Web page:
1. Brent Brodeski, Savant Capital Management
We learned that while advisors have generally assumed clients act rationally and logically, in reality, even the smartest and most logical clients tend to make decisions with their gut and then validate such decisions with facts — oftentimes misguided or incomplete facts. As result, talking standard deviation and expected returns with clients did not really resonate during the crisis.
We built a tool to show clients that even if markets never recovered, most would be fine as they would still collect interest, dividends and often had enough principal left, even at reduced prices, to live comfortably for a long time. This quelled lots of anxiety and allowed people to stay the course. The crisis made us think differently and reinvent how we would grow and lead our business and enhance our client value proposition. Because of this we still succeeded in growing quite a bit. We managed to get to $3.4 billion today in spite of challenged markets.
2. Ron Carson, Carson Wealth Management Group
Due to the events of 2008, Carson Wealth saw a marked increase in people asking the question, “Do I have enough resources to quit working and maintain asset values throughout my lifetime without negatively impacting my lifestyle?”
One main lessons learned from the market crash in 2008 is the importance of having a holistic, continually updated wealth plan and relying upon it when emotion increasingly affects the decision making process. We have always made wealth planning the cornerstone of the client relationship, but adjustments after 2008 have focused on increasing three key areas for our clients:
1) Trust: an increased emphasis on the importance of planning provides a calm voice in a turbulent time – the advisor-client relationship is about so much more than investment advice.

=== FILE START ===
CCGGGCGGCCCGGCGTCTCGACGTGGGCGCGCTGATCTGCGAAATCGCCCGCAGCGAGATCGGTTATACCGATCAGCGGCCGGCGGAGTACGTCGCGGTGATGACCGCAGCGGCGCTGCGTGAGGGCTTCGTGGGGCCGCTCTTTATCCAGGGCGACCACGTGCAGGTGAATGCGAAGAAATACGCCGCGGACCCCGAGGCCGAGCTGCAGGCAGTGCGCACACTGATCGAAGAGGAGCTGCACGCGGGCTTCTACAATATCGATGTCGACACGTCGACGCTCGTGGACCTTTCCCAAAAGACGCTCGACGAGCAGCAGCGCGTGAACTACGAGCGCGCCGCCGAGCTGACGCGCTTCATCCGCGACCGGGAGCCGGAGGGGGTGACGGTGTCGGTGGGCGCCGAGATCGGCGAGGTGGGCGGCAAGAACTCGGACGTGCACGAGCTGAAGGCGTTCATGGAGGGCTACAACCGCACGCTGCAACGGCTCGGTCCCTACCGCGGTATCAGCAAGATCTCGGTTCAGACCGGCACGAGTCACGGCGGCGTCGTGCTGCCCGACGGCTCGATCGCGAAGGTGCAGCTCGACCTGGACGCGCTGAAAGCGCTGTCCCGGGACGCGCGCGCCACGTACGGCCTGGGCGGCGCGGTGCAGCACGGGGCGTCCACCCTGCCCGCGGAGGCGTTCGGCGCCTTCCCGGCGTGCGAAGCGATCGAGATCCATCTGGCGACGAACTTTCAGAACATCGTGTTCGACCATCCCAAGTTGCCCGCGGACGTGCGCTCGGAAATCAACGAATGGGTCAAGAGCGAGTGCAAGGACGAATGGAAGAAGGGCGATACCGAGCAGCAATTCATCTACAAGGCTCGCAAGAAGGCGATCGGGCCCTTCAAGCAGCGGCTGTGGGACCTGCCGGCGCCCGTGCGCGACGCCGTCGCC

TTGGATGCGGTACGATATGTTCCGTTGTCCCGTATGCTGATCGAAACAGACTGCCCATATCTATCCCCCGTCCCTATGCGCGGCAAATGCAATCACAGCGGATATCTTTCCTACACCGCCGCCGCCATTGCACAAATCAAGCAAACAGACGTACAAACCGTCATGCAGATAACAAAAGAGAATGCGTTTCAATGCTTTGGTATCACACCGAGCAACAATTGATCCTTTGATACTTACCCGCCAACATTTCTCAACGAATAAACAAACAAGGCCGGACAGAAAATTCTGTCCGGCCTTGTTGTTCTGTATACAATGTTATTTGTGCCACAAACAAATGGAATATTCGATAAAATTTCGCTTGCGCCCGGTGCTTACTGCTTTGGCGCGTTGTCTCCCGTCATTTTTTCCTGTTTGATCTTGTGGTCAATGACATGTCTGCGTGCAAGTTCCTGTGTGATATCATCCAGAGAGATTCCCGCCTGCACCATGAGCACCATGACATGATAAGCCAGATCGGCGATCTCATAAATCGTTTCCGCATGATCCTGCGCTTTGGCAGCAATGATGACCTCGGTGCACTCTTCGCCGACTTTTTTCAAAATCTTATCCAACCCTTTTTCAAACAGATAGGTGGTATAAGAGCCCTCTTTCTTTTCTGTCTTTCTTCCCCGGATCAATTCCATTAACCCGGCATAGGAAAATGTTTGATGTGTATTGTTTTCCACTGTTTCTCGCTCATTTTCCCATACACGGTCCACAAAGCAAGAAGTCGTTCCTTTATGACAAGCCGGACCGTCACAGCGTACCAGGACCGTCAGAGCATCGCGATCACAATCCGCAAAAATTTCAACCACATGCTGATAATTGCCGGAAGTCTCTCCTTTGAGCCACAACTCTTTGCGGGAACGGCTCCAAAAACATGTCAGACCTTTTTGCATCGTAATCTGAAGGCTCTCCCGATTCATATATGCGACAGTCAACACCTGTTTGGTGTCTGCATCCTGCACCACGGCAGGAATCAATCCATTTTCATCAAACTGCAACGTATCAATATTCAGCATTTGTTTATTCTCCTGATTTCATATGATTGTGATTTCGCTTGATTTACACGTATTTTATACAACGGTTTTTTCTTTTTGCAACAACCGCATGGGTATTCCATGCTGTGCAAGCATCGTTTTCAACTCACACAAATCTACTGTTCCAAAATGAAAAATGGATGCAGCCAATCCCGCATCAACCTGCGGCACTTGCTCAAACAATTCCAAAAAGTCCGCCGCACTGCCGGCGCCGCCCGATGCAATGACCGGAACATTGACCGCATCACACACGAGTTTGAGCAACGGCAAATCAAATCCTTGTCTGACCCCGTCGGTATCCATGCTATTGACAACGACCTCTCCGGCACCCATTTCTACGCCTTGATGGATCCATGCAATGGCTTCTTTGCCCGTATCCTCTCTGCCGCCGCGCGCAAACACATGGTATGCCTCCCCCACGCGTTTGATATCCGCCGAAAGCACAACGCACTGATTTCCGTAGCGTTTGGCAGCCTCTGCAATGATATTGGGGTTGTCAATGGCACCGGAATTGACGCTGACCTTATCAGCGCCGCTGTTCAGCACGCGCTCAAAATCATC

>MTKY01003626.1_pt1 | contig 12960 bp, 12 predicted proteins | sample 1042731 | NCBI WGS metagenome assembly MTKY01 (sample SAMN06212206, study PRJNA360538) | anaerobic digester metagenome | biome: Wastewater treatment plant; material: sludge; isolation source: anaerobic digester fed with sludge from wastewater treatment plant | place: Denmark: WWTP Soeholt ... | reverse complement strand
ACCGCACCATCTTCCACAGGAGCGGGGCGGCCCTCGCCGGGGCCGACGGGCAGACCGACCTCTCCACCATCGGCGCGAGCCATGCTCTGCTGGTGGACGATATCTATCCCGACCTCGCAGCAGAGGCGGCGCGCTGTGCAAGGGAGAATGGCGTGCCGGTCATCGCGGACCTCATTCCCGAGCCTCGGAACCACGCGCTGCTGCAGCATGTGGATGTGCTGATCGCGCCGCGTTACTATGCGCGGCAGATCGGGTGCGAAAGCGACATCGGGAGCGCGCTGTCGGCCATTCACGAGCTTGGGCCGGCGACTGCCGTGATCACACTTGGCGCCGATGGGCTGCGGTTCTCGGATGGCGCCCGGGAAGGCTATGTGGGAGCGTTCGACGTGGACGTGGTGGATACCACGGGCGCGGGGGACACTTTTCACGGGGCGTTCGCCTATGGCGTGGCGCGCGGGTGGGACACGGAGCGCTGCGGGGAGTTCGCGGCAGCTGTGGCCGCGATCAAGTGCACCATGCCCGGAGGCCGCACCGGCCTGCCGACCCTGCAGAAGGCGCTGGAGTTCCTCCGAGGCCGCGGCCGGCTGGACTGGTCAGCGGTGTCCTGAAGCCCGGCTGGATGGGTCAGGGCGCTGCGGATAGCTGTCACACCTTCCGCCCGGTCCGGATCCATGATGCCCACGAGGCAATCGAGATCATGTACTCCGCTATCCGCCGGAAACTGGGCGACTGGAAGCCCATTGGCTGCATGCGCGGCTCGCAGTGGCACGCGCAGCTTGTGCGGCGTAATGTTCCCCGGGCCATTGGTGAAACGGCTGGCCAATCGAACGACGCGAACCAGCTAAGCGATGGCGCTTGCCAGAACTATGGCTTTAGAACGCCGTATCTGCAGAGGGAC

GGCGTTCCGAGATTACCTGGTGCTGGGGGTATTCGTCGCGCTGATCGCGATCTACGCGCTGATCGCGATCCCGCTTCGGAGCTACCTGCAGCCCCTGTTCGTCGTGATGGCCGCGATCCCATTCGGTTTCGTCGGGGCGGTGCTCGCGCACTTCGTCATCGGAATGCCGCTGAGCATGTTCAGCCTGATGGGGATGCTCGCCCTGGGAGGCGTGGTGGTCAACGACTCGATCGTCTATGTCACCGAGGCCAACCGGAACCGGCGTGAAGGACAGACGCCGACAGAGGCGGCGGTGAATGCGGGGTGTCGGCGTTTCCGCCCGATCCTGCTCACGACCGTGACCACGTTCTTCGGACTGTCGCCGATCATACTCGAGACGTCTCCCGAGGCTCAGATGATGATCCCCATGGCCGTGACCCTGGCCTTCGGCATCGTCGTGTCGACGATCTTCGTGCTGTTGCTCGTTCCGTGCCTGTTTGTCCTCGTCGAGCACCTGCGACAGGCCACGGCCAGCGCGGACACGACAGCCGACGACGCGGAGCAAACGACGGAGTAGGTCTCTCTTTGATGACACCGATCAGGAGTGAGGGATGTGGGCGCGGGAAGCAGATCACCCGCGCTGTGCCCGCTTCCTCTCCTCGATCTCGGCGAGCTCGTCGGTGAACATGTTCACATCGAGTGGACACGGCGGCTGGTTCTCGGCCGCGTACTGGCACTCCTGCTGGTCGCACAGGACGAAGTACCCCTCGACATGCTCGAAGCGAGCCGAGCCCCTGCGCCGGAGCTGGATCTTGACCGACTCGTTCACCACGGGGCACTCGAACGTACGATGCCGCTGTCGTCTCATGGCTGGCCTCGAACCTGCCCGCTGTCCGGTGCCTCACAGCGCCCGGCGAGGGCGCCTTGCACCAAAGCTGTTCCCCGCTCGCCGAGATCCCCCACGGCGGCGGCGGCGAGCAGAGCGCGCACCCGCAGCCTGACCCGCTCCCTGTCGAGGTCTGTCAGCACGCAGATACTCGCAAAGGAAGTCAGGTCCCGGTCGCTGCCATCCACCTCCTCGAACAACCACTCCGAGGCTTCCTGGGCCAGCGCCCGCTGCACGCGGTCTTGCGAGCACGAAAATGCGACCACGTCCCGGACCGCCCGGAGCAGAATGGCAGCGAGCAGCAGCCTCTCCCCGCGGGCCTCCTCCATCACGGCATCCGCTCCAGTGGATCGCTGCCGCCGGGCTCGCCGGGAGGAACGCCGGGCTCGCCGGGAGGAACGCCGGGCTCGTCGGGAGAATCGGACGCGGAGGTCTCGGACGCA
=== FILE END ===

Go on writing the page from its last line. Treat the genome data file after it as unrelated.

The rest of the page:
2) Transparency: a plan is only the beginning. Once a plan is developed, having proactive strategies which the client clearly understands and has direct access to trade notifications, weekly updates and quarterly streams enhances their experience.
3) Accountability: a plan is only good if it is something which creates accountability. By having a plan, maintaining transparency to the investment vehicles and proactively monitoring in line with goals, our clients receive peace of mind.
3. Mag Black-Scott, Beverly Hills Wealth Management
Financial services have changed forever since 2008 and the way we do business is not changing back. Successful advisors and clients have learned to be innovative and identify more quickly what works, and discard what doesn’t. Because we continue to put innovative elements in place for our clients and add value well beyond “beating the markets” on any given day, we are confident that as volatility abounds and regardless of what looms on the horizon, we are ready to protect our clients in any situation.
4. Ryan Wibberley, CIC Wealth Management
We used to believe buy and hold was dead. I vividly remember a client being angry that his portfolio was down around 15% when the Dow lost 50%, and he asked me "why do all advisors talk in terms of percentages and not dollars?" Meaning, if a client has $1 million dollars, and he is down 15%, the client is down $150,000. Clearly, emotions were taking over and simple mathematics were not of concern. After the markets recovered, the client now jokes about how freaked out he was and some of the things he said when his emotions were getting the best of him. I think we learned that managing client expectations is as important as managing client assets.
The key takeaway was that we needed to manage client expectations in a different way. We also learned that clients feel better about their investments, even when they are down, if they can identify with their investments or understand what they own. For example, it's easy for a client to understand their shares of Pepsi, vs. some mutual fund that holds hundreds of stocks. We learned that if a client owns Pepsi, and it's down 20%, they seem to be ok with it more, because they know it's Pepsi. Our portfolios now hold a much higher percentage of high quality individual stocks than ever before. We plan to hold onto these names for the long haul.
5. J.J. Feldman, Miracle Mile Advisors